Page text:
By James Toomey
When the world went into lockdown in March 2020, many commentators noticed that social isolation could offer scammers an unprecedented opportunity to take advantage of people’s fear and loneliness. But they didn’t anticipate that fraud would generally affect a range of age groups. Indeed, much like the virus itself, the risks of frauds and scams related to the COVID pandemic were thought primarily to affect older adults.
This assumption seems to have been wrong. Recently, I conducted a study on the prevalence of scam-victimization during the pandemic across age groups. Specifically, I recruited two populations — one of adults between 25 and 35 and one of adults over than 65—and asked whether they had been contacted by people making specific fraudulent promises during the pandemic, and whether they’d engaged with the scammer by giving personal information, sending money, or clicking a link. In the study populations, the younger group engaged with scammers three times more frequently than the older group — a disparity that was statistically significant and persisted regardless of how I sliced the data.
Notwithstanding the study’s limitations (a relatively small population recruited online), these results defy conventional wisdom on the shape of the problem of scams, both in the pandemic and more generally. Indeed, the pandemic-focus on seniors’ fraud vulnerability built on a growing movement in law and the public sphere to treat scams directed at seniors differently — as a social problem unto itself, worthy of a discrete legal solution, primarily because of seniors’ perceived unique vulnerability to scams. Indeed, these assumptions have apparently led to the federal Protecting Seniors from Emergency Scams Act, which passed in the House last April.
In short, industry, media, and government have directed unique resources towards the problem of seniors falling victim to scams largely on the hypothesis that neurochemical changes that occur with aging make seniors especially susceptible to fraud pitches. If the results of my study are replicable, then — and generalize outside of the pandemic — they suggest that our understanding of the shape of fraud may be wrong.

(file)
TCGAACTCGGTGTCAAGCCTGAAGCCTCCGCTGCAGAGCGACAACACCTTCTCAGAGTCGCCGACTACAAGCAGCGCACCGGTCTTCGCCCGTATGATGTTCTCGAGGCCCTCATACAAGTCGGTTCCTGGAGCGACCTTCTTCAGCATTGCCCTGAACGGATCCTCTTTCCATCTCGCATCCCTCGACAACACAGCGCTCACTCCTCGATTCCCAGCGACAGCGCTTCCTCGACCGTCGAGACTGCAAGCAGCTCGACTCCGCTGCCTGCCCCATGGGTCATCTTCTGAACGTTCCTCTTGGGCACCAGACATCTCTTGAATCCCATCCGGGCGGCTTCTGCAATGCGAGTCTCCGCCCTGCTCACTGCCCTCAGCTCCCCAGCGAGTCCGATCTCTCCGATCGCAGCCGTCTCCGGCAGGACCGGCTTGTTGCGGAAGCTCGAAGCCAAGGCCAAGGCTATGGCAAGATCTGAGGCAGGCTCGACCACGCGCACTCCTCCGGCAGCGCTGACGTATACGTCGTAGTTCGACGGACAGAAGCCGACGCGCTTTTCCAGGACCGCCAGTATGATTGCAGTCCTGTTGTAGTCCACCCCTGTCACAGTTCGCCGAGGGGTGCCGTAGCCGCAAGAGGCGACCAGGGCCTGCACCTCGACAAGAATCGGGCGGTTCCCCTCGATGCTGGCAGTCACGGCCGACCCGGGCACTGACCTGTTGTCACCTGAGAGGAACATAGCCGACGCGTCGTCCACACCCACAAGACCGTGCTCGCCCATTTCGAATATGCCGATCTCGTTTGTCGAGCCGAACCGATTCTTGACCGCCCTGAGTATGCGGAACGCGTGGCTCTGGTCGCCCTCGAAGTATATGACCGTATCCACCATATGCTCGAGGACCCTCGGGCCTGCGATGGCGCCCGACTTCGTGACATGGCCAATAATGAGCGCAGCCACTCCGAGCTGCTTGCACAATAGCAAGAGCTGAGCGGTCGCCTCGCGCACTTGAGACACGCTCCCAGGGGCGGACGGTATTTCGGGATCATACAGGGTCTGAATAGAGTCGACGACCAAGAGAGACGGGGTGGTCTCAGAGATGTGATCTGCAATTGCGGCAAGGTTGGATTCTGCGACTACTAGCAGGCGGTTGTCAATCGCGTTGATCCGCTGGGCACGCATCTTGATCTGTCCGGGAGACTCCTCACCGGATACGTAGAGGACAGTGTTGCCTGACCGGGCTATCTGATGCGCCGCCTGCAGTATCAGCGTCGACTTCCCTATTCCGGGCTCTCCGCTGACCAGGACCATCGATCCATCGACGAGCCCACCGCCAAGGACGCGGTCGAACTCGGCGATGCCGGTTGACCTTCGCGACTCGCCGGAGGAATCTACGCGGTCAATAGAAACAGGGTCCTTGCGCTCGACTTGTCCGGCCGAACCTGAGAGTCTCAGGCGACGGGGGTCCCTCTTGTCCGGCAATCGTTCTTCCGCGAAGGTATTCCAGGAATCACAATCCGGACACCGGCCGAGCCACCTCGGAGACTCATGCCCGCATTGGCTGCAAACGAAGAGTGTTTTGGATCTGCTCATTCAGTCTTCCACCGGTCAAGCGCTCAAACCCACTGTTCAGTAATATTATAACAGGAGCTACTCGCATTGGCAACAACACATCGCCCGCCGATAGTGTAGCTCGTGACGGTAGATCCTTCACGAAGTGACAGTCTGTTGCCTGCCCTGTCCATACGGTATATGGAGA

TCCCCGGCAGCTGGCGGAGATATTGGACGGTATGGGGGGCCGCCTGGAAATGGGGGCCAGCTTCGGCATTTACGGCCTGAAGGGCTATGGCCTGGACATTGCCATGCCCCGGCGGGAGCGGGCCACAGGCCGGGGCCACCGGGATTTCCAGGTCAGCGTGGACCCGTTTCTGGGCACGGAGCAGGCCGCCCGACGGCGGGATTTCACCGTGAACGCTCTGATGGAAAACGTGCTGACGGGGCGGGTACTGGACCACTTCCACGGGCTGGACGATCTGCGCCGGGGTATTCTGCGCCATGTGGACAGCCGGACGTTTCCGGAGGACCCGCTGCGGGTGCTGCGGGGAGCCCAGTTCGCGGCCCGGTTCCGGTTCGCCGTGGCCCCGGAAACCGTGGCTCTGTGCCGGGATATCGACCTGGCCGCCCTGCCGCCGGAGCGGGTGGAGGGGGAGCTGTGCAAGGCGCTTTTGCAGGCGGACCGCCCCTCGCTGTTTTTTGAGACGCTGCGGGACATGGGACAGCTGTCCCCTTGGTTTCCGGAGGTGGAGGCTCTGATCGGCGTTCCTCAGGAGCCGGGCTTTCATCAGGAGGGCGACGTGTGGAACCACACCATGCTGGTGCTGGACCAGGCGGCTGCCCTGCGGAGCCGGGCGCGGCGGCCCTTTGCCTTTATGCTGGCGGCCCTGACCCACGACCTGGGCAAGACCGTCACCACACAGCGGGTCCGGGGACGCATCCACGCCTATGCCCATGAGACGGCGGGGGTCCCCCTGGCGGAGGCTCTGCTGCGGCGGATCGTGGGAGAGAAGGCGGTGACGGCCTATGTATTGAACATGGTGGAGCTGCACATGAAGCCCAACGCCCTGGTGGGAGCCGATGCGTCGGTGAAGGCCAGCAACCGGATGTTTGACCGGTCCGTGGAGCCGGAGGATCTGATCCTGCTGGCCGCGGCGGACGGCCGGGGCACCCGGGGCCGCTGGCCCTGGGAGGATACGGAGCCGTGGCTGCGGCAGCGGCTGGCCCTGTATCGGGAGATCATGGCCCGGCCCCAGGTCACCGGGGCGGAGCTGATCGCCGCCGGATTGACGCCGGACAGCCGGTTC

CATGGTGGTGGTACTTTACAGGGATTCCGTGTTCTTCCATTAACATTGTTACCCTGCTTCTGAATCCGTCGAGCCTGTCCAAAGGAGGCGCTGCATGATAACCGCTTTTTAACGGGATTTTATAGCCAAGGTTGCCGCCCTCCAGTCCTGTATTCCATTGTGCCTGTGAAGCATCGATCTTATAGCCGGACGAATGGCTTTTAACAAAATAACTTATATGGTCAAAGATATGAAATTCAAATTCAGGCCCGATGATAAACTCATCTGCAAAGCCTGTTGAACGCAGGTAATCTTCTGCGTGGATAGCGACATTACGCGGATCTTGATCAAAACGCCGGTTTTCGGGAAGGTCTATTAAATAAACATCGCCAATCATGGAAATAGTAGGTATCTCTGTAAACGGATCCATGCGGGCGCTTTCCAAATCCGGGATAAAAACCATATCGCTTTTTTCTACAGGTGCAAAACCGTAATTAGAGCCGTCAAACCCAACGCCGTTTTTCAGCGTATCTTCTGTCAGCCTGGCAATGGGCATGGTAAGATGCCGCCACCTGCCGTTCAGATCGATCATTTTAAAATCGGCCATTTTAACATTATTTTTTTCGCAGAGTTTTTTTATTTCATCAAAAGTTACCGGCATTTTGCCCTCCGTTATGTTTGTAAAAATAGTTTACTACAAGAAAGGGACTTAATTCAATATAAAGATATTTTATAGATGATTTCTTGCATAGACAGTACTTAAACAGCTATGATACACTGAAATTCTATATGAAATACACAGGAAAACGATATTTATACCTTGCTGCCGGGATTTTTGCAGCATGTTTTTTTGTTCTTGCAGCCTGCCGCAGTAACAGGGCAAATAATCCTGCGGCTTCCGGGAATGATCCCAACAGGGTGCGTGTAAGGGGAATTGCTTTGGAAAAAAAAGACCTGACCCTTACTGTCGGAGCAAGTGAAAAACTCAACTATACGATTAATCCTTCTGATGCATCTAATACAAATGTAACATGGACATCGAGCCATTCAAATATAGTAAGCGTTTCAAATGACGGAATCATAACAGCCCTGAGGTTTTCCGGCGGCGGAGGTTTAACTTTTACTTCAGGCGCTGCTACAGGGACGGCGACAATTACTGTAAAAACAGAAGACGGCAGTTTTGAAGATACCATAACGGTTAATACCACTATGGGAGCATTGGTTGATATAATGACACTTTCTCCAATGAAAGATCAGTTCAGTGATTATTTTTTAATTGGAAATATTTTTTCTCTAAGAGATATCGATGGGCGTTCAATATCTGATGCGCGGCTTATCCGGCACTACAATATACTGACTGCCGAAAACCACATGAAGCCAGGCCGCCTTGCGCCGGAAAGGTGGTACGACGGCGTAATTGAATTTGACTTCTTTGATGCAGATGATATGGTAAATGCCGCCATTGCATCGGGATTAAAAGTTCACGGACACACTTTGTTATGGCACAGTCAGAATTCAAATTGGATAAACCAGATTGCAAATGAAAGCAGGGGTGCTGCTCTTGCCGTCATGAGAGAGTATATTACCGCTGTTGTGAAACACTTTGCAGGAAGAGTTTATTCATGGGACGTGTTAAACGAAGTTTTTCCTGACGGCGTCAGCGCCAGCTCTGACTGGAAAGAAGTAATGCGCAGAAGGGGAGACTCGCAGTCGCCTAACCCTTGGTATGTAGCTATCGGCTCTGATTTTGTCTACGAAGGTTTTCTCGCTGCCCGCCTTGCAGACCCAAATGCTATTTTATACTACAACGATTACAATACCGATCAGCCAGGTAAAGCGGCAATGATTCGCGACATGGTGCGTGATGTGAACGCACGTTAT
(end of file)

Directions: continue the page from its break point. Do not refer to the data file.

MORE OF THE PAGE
So what do we do with this information? The answer may well turn out to be nothing. After all, the first step here is further research to determine whether in fact younger adults generally fall victim to scams more frequently than older adults, and, if so, why. Indeed, there was an interesting suggestion in qualitative responses to the survey about the causes of the age-disparity — several people in the older group indicated that they are aware of the problem of senior scams and that they take affirmative measures to avoid falling victim, whereas the younger participants seemed to be less guarded. This suggests that it could be that seniors are more vulnerable to scams in the abstract, but that efforts to raise awareness among seniors specifically over the past several years have been successful.
Moreover, there might be reasons other than greater susceptibility for the law to treat scams that victimize seniors differently — it might be, for instance, that because seniors are categorically more likely to be retired and living on limited funds, it is qualitatively worse to take advantage of them. And maybe we just think it is deontologically worse to take advantage of our society’s elders.
But it also could be that treating scams against seniors differently than scams against other adults is more invidious. Indeed, although it is uncontroversial that people undergo changes in cognition as they age, the idea that these changes cause older adults to be duped more often by scammers in the real world may be gaining the traction that it has in part because of its overlap with ageist stereotypes that caricature older adults as hapless and confused. And treating a class of persons differently in the law — even if out of a benevolent motivation — risks patronizing them whether or not the generalizations on which it is based are empirically grounded.
The stakes here are not merely aesthetic. Legal efforts to prevent senior financial scams make it harder for older adults to quickly access their money, and we can speculate that public efforts to raise awareness of senior scams as a discrete problem could lead to family members — with the best of intentions — more aggressively second-guessing the financial decision-making of older adults than they ought to.
In sum, the ultimate policy payoffs of these findings must await further empirical research and normative theorizing. But they are at least suggestive that a central empirical assumption of the threat of scams during the COVID era may be deeply misguided. We cannot straightforwardly assume that older adults are the most vulnerable to the scams of the pandemic and that the costs and challenges of fraud are borne primarily by them. And indeed, to the extent that our policy response to pandemic frauds depends on that assumption, it may need to be reconsidered.